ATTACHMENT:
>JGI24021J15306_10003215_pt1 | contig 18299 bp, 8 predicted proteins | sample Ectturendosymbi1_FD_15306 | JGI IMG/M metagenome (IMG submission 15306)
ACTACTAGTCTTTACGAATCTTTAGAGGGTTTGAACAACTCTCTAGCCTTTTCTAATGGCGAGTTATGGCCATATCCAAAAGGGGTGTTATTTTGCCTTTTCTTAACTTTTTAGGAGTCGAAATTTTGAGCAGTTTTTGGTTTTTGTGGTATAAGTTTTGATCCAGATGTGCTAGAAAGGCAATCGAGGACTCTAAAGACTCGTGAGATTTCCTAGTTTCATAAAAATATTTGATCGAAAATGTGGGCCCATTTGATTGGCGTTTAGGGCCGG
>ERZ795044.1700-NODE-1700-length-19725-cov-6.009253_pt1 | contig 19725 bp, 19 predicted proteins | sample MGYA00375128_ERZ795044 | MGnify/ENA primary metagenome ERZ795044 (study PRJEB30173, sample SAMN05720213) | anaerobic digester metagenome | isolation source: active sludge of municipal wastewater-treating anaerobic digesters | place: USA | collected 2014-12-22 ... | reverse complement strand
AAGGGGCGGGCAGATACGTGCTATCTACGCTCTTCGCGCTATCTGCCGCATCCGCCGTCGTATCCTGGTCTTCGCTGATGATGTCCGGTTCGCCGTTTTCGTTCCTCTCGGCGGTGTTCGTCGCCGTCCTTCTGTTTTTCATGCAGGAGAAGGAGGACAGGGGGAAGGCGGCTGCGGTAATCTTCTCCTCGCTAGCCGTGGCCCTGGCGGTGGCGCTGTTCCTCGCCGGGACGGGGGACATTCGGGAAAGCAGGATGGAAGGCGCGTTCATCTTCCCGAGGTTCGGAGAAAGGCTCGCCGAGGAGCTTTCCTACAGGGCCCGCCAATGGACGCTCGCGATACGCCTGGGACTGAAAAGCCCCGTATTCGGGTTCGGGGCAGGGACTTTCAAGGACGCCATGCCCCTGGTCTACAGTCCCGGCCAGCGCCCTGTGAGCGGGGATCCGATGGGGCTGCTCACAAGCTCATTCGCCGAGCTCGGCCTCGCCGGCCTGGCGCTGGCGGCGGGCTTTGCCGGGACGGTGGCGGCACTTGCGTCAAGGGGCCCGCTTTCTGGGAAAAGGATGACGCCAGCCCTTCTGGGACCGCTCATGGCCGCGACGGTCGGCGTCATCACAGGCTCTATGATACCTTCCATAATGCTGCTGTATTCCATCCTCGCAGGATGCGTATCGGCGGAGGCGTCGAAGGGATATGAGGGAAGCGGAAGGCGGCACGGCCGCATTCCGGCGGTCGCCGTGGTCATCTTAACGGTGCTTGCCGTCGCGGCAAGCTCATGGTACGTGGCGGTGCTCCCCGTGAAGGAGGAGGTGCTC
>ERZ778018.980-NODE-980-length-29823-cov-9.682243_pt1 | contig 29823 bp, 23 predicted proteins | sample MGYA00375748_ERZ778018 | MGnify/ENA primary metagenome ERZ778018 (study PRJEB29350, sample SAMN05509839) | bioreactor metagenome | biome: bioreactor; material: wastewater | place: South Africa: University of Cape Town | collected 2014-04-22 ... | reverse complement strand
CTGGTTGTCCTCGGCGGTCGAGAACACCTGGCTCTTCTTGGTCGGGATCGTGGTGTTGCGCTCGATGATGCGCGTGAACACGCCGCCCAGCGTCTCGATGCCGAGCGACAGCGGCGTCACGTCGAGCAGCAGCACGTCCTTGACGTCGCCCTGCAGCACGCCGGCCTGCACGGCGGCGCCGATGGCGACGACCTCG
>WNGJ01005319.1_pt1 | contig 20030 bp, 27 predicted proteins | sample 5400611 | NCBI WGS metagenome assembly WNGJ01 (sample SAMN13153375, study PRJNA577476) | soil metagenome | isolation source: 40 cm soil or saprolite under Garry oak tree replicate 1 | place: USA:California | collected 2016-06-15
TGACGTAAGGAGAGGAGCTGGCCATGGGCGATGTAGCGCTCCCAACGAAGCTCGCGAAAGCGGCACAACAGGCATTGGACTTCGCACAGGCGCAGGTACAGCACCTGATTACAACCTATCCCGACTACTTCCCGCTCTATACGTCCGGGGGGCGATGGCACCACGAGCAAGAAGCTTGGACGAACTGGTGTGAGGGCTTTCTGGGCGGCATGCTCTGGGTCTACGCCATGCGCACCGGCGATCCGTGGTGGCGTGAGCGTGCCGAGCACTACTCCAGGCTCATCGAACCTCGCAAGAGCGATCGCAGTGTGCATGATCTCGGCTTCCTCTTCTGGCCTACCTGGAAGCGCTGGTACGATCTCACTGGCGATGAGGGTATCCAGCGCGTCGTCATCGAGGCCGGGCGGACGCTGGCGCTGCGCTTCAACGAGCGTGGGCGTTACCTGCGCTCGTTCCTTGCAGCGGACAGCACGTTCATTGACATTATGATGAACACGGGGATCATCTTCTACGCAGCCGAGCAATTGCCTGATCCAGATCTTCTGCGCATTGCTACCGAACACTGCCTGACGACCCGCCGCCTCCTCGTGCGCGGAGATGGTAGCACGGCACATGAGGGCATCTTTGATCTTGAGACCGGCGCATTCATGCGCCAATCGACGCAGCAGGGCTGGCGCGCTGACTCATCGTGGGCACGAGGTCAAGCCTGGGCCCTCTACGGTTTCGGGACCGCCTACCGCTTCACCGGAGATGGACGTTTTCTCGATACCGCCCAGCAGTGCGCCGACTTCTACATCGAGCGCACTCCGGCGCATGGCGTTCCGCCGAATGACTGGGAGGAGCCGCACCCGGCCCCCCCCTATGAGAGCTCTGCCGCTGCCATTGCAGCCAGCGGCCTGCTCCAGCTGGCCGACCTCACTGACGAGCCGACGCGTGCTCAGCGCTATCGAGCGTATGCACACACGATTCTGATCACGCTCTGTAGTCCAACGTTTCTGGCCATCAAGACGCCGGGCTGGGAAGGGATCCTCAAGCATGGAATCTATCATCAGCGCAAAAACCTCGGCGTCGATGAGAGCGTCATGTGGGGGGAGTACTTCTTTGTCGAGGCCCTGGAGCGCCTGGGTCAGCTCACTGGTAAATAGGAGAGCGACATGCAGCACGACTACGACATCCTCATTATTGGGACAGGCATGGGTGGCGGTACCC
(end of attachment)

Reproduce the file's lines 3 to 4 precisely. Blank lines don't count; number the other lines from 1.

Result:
>ERZ795044.1700-NODE-1700-length-19725-cov-6.009253_pt1 | contig 19725 bp, 19 predicted proteins | sample MGYA00375128_ERZ795044 | MGnify/ENA primary metagenome ERZ795044 (study PRJEB30173, sample SAMN05720213) | anaerobic digester metagenome | isolation source: active sludge of municipal wastewater-treating anaerobic digesters | place: USA | collected 2014-12-22 ... | reverse complement strand
AAGGGGCGGGCAGATACGTGCTATCTACGCTCTTCGCGCTATCTGCCGCATCCGCCGTCGTATCCTGGTCTTCGCTGATGATGTCCGGTTCGCCGTTTTCGTTCCTCTCGGCGGTGTTCGTCGCCGTCCTTCTGTTTTTCATGCAGGAGAAGGAGGACAGGGGGAAGGCGGCTGCGGTAATCTTCTCCTCGCTAGCCGTGGCCCTGGCGGTGGCGCTGTTCCTCGCCGGGACGGGGGACATTCGGGAAAGCAGGATGGAAGGCGCGTTCATCTTCCCGAGGTTCGGAGAAAGGCTCGCCGAGGAGCTTTCCTACAGGGCCCGCCAATGGACGCTCGCGATACGCCTGGGACTGAAAAGCCCCGTATTCGGGTTCGGGGCAGGGACTTTCAAGGACGCCATGCCCCTGGTCTACAGTCCCGGCCAGCGCCCTGTGAGCGGGGATCCGATGGGGCTGCTCACAAGCTCATTCGCCGAGCTCGGCCTCGCCGGCCTGGCGCTGGCGGCGGGCTTTGCCGGGACGGTGGCGGCACTTGCGTCAAGGGGCCCGCTTTCTGGGAAAAGGATGACGCCAGCCCTTCTGGGACCGCTCATGGCCGCGACGGTCGGCGTCATCACAGGCTCTATGATACCTTCCATAATGCTGCTGTATTCCATCCTCGCAGGATGCGTATCGGCGGAGGCGTCGAAGGGATATGAGGGAAGCGGAAGGCGGCACGGCCGCATTCCGGCGGTCGCCGTGGTCATCTTAACGGTGCTTGCCGTCGCGGCAAGCTCATGGTACGTGGCGGTGCTCCCCGTGAAGGAGGAGGTGCTC